NASA’s participation in the Bion-M1 mission continues the 30+-year history of collaborative research between NASA and the Russian Institute of Biomedical Problems (IMBP), Moscow. Bion-M1 is a cooperative research mission in which nine U.S. investigators are working with Russian investigators to conduct the experiments and participate in a biospecimen sharing program. On April 19, 2013 the Bion-M1 mission launched an unmanned automated spacecraft carrying biological research experiments into low Earth orbit from Baikonur, Kazakhstan.
When the mission returned on May 19, 2013 after the animals were in space for 30 days, U.S. scientists conducted post-flight analysis of the mice . This work was conducted in laboratories at the Institute of Biomedical Problems in Moscow. All of the mice that Russian scientists had shared with their U.S. colleagues returned from space in good health. All of the U.S. Investigators were successful in meeting their post-flight scientific objectives. Biospecimens from the flight experiments were shipped from Moscow to the laboratories of the U.S. principal investigators and are now being studied.
On July 27, 2013, The Russian Institute of Biomedical Problems initiated ground control experiments that mimicked the conditions of the Bion-M1 flight. The ground experiment ran for 30 days, as did the flight mission, concluding on August 26, 2013. The team of U.S. investigators traveled to Moscow just prior to completion of the ground study to participate in the post-study analysis of the ground control group of mice. The team successfully met their objectives and biospecimens were shipped to Ames Research Center for distribution to the U.S. investigators. The U.S. teams are analyzing samples from the flight and ground control experiments and will compare the results.
NASA researchers are studying the cellular mechanisms responsible for spaceflight-induced changes on tissues and cell growth in mice, including muscle, bone and the cardiovascular and reproductive systems. They are also studying behavioral effects of spaceflight on rodents.
Knowledge gained in the use of animals reveals the fundamental mechanisms of adaptation to spaceflight. Such knowledge provides insight for potential long duration human spaceflight risk mitigation strategies and potential new approaches for Earth bound biomedical problems.
Project Manager – Nicole Rayl, NASA, Ames Research Center
Project Science Manager – Richard D. Boyle, NASA, Ames Research Center
Science Program Support – Kenneth A. Souza, Dynamac, Ames Research Center
Program Support – Galina Tverskaya, Lockheed Martin, Ames Research Center
Science Support – Paula M. Dumars, Lockheed Martin, Research Center
Logistics Support – Vera Vizir, Lockheed Martin, Ames Research Center
Contracting Officer – Justin Pane, NASA, Ames Research Center
Bion-M1 rodent research, U.S. Principal Investigators
Jeffrey Alberts, Ph.D., Indiana University in Bloomington.
Studies of naturalistic behavior of rodents on ground and in space.
Eduardo Almeida, Ph.D., NASA’s Ames Research Center at Moffett Field, Calif.
Tissue studied: Pelvis and femur (proximal ends).
Objective: Determine if a key regulatory cell-signaling pathway (p53) is responsible for space-induced arrest of normal cell proliferation.
Michael Delp Ph.D., University of Florida in Gainesville.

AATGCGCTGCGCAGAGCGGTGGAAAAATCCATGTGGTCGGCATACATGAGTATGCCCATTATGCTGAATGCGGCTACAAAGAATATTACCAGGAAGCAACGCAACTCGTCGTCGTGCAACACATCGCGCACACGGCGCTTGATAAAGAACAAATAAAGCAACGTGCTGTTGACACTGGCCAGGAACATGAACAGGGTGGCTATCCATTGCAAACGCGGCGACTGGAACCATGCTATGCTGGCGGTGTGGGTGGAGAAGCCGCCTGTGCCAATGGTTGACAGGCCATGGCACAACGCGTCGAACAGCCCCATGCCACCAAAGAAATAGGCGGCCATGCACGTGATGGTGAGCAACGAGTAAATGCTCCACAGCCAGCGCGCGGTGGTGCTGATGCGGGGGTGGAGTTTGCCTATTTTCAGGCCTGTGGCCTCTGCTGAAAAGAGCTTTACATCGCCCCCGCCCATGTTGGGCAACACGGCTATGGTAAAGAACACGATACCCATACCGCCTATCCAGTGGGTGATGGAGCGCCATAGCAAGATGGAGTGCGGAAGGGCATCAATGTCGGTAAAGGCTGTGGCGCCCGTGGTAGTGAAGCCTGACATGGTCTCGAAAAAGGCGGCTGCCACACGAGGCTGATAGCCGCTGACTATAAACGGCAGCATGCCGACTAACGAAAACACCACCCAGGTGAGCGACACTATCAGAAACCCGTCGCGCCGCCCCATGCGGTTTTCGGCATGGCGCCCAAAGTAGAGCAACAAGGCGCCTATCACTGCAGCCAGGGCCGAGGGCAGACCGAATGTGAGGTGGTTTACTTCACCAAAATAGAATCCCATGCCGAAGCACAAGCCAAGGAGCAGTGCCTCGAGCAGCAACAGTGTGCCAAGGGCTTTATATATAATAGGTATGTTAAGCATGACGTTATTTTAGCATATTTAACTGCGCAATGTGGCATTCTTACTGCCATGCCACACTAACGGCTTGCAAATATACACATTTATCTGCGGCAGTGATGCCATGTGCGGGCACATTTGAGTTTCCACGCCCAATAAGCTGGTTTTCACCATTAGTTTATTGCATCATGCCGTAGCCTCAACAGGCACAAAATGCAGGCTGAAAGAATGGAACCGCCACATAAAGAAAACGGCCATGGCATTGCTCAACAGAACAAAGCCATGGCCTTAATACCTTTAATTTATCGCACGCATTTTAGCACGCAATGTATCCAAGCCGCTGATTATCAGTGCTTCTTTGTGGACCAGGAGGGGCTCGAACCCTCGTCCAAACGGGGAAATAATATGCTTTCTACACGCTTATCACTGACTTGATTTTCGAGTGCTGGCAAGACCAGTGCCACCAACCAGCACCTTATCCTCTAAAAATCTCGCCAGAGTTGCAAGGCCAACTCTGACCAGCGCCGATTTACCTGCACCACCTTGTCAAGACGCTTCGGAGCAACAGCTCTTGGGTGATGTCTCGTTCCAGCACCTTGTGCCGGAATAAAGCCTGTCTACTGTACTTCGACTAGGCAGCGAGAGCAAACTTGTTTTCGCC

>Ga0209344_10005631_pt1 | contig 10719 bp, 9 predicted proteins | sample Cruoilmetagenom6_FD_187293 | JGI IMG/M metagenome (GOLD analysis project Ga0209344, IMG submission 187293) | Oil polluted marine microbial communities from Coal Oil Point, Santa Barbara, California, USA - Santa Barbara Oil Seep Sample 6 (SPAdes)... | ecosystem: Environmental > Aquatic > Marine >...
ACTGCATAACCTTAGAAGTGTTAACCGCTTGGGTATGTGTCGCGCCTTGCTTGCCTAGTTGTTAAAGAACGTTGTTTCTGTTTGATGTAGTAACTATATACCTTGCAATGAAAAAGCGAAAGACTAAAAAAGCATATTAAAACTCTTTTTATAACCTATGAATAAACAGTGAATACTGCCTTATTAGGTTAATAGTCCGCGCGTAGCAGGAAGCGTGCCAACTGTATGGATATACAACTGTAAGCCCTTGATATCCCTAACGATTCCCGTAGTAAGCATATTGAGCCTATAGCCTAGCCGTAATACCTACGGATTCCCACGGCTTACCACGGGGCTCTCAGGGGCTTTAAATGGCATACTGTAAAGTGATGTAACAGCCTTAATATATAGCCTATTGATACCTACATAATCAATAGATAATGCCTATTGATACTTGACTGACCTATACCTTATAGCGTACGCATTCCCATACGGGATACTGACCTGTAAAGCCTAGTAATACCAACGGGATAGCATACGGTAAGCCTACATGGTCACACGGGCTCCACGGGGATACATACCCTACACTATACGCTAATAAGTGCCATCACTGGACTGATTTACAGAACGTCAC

Tissue studied: Arteries and arterioles.
Objective: Determine whether microgravity alters arterial vascular structure and key signaling pathways in cerebral arteries, the thoracic and abdominal aorta, mesenteric arteries, femoral arteries, and soleus and gastrocnemius muscle feed arteries & plantaris and medial head of gastrocnemius muscles.
Alan R Hargens, PhD., University of California, San Diego.
Tissue studied: Spinal column.
Objective: Determine if intervertebral disc morphology, cell content, swelling pressure, and glycosaminoglycan and proteoglycan concentrations will significantly decrease following exposure to space flight.
Larry Hoffman Ph.D., Geffen School of Medicine at the University of California, Los Angeles.
Tissue studied: Inner ears (temporal bone).
Objective: Determine if exposure to microgravity induces synaptic plasticity in the utriculi and sacculi and determine if the readily releasable pool of vesicles at the active zone of utricular hair cell synapses are hemifused to the presynaptic membrane, and this pool of vesicles is labile to changes in the ambient gravitational environment.
David Fitzgerald Ph.D., Oregon Health & Science University in Portland.
Tissue studied: articulating knee joints and elbow joints.
Objective: Determine if the reduced biomechanical forces due to microgravity impair the ability of chondrocytes to maintain healthy articular cartilage, leading to increased cartilage breakdown.
Maija Mednicks, Ph.D., University of Connecticut Health Center in Farmington.
Tissue studied: Salivary and parotid glands.
Objective: Determine if extended weightlessness alters salivary glands.
Joseph S. Tash, Ph.D., University of Kansas Medical Center in Kansas City.
Tissue studied: Reproductive organs (testes and epididymides).
Objective: Determine microgravity influences on sperm production, motility, and male reproductive health in mice.
Stavros Thomopoulos Ph.D., Washington University in St. Louis.
Tissue studied: supraspinatus humerus-rotator cuff and Achilles tendon – bone unit.
Objective: Examine the effect of prolonged weightlessness on the biology of tendons and their insertions into bone.
For more information about the Bion-M1 Mission:
View the Lawrence Journal-World’s story on Principal Investigator Joseph Tash’s participation in the Bion M-1 mission (06.10.2013)